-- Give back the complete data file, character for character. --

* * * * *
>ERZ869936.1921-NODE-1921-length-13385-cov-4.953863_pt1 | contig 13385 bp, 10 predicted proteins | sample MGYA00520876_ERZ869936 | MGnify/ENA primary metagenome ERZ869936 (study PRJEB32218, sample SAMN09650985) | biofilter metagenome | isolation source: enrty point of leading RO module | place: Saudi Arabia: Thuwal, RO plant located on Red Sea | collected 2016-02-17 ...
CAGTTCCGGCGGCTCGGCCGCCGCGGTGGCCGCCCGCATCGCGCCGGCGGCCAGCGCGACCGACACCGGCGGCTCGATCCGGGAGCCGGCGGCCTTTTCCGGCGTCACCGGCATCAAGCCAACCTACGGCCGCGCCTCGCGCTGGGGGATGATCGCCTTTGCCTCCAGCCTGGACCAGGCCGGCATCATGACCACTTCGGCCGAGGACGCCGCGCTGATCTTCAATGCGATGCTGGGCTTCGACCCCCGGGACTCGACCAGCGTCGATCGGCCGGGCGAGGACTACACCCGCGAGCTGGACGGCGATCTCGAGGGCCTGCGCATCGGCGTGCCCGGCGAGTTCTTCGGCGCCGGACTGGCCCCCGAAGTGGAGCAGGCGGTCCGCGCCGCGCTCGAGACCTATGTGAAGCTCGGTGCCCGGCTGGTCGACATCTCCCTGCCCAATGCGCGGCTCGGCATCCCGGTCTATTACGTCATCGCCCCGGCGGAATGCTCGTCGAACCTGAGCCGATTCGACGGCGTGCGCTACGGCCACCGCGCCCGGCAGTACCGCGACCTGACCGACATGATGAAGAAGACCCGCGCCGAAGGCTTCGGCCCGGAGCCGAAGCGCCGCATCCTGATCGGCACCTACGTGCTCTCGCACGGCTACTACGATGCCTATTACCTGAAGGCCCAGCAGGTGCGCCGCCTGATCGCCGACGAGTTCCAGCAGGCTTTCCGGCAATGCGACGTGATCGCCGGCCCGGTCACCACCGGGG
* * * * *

>ERZ869936.1921-NODE-1921-length-13385-cov-4.953863_pt1 | contig 13385 bp, 10 predicted proteins | sample MGYA00520876_ERZ869936 | MGnify/ENA primary metagenome ERZ869936 (study PRJEB32218, sample SAMN09650985) | biofilter metagenome | isolation source: enrty point of leading RO module | place: Saudi Arabia: Thuwal, RO plant located on Red Sea | collected 2016-02-17 ...
CAGTTCCGGCGGCTCGGCCGCCGCGGTGGCCGCCCGCATCGCGCCGGCGGCCAGCGCGACCGACACCGGCGGCTCGATCCGGGAGCCGGCGGCCTTTTCCGGCGTCACCGGCATCAAGCCAACCTACGGCCGCGCCTCGCGCTGGGGGATGATCGCCTTTGCCTCCAGCCTGGACCAGGCCGGCATCATGACCACTTCGGCCGAGGACGCCGCGCTGATCTTCAATGCGATGCTGGGCTTCGACCCCCGGGACTCGACCAGCGTCGATCGGCCGGGCGAGGACTACACCCGCGAGCTGGACGGCGATCTCGAGGGCCTGCGCATCGGCGTGCCCGGCGAGTTCTTCGGCGCCGGACTGGCCCCCGAAGTGGAGCAGGCGGTCCGCGCCGCGCTCGAGACCTATGTGAAGCTCGGTGCCCGGCTGGTCGACATCTCCCTGCCCAATGCGCGGCTCGGCATCCCGGTCTATTACGTCATCGCCCCGGCGGAATGCTCGTCGAACCTGAGCCGATTCGACGGCGTGCGCTACGGCCACCGCGCCCGGCAGTACCGCGACCTGACCGACATGATGAAGAAGACCCGCGCCGAAGGCTTCGGCCCGGAGCCGAAGCGCCGCATCCTGATCGGCACCTACGTGCTCTCGCACGGCTACTACGATGCCTATTACCTGAAGGCCCAGCAGGTGCGCCGCCTGATCGCCGACGAGTTCCAGCAGGCTTTCCGGCAATGCGACGTGATCGCCGGCCCGGTCACCACCGGGG